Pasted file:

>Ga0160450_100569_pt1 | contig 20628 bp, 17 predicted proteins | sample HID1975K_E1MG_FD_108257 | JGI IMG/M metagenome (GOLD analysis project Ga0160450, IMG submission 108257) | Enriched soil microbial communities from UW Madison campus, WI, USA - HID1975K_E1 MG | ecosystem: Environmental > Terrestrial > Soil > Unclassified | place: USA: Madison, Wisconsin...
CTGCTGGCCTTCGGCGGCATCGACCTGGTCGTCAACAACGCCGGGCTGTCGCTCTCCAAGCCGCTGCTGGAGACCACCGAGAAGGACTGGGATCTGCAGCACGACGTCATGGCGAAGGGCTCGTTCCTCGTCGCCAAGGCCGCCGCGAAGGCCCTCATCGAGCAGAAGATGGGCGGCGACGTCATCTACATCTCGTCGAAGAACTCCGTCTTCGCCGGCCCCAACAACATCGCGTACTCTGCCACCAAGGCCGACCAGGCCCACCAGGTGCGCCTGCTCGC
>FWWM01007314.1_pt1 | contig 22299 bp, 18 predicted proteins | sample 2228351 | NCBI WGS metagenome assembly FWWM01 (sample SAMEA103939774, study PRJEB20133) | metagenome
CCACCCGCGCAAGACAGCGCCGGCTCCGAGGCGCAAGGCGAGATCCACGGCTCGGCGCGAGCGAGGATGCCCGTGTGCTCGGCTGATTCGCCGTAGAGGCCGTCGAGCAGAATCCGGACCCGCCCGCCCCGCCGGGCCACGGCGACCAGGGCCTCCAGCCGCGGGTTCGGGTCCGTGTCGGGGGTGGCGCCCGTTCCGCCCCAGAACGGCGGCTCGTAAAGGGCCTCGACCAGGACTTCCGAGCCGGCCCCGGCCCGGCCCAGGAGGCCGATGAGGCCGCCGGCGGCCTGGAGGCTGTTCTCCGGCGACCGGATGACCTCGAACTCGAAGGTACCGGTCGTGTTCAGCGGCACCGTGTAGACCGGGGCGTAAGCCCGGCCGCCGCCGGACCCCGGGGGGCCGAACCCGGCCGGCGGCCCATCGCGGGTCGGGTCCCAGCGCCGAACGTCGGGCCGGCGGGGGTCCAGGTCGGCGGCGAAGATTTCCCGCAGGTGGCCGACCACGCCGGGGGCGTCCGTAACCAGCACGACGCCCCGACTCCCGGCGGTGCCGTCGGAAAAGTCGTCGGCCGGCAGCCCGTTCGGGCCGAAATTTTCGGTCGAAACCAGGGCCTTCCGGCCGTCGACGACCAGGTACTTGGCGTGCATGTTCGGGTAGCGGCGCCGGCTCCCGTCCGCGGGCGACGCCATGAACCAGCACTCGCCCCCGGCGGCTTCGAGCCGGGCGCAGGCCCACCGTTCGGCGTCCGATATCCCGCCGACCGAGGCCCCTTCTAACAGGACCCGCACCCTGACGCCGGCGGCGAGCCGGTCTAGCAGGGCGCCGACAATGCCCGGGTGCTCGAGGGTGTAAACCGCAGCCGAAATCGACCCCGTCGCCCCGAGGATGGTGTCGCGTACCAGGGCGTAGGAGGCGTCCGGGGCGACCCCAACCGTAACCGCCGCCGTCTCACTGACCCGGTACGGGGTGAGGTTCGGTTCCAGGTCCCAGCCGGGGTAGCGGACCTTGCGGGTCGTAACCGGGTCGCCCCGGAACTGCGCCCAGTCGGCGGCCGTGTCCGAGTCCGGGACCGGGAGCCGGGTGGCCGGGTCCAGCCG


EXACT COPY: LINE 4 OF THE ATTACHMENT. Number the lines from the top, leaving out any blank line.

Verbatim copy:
CCACCCGCGCAAGACAGCGCCGGCTCCGAGGCGCAAGGCGAGATCCACGGCTCGGCGCGAGCGAGGATGCCCGTGTGCTCGGCTGATTCGCCGTAGAGGCCGTCGAGCAGAATCCGGACCCGCCCGCCCCGCCGGGCCACGGCGACCAGGGCCTCCAGCCGCGGGTTCGGGTCCGTGTCGGGGGTGGCGCCCGTTCCGCCCCAGAACGGCGGCTCGTAAAGGGCCTCGACCAGGACTTCCGAGCCGGCCCCGGCCCGGCCCAGGAGGCCGATGAGGCCGCCGGCGGCCTGGAGGCTGTTCTCCGGCGACCGGATGACCTCGAACTCGAAGGTACCGGTCGTGTTCAGCGGCACCGTGTAGACCGGGGCGTAAGCCCGGCCGCCGCCGGACCCCGGGGGGCCGAACCCGGCCGGCGGCCCATCGCGGGTCGGGTCCCAGCGCCGAACGTCGGGCCGGCGGGGGTCCAGGTCGGCGGCGAAGATTTCCCGCAGGTGGCCGACCACGCCGGGGGCGTCCGTAACCAGCACGACGCCCCGACTCCCGGCGGTGCCGTCGGAAAAGTCGTCGGCCGGCAGCCCGTTCGGGCCGAAATTTTCGGTCGAAACCAGGGCCTTCCGGCCGTCGACGACCAGGTACTTGGCGTGCATGTTCGGGTAGCGGCGCCGGCTCCCGTCCGCGGGCGACGCCATGAACCAGCACTCGCCCCCGGCGGCTTCGAGCCGGGCGCAGGCCCACCGTTCGGCGTCCGATATCCCGCCGACCGAGGCCCCTTCTAACAGGACCCGCACCCTGACGCCGGCGGCGAGCCGGTCTAGCAGGGCGCCGACAATGCCCGGGTGCTCGAGGGTGTAAACCGCAGCCGAAATCGACCCCGTCGCCCCGAGGATGGTGTCGCGTACCAGGGCGTAGGAGGCGTCCGGGGCGACCCCAACCGTAACCGCCGCCGTCTCACTGACCCGGTACGGGGTGAGGTTCGGTTCCAGGTCCCAGCCGGGGTAGCGGACCTTGCGGGTCGTAACCGGGTCGCCCCGGAACTGCGCCCAGTCGGCGGCCGTGTCCGAGTCCGGGACCGGGAGCCGGGTGGCCGGGTCCAGCCG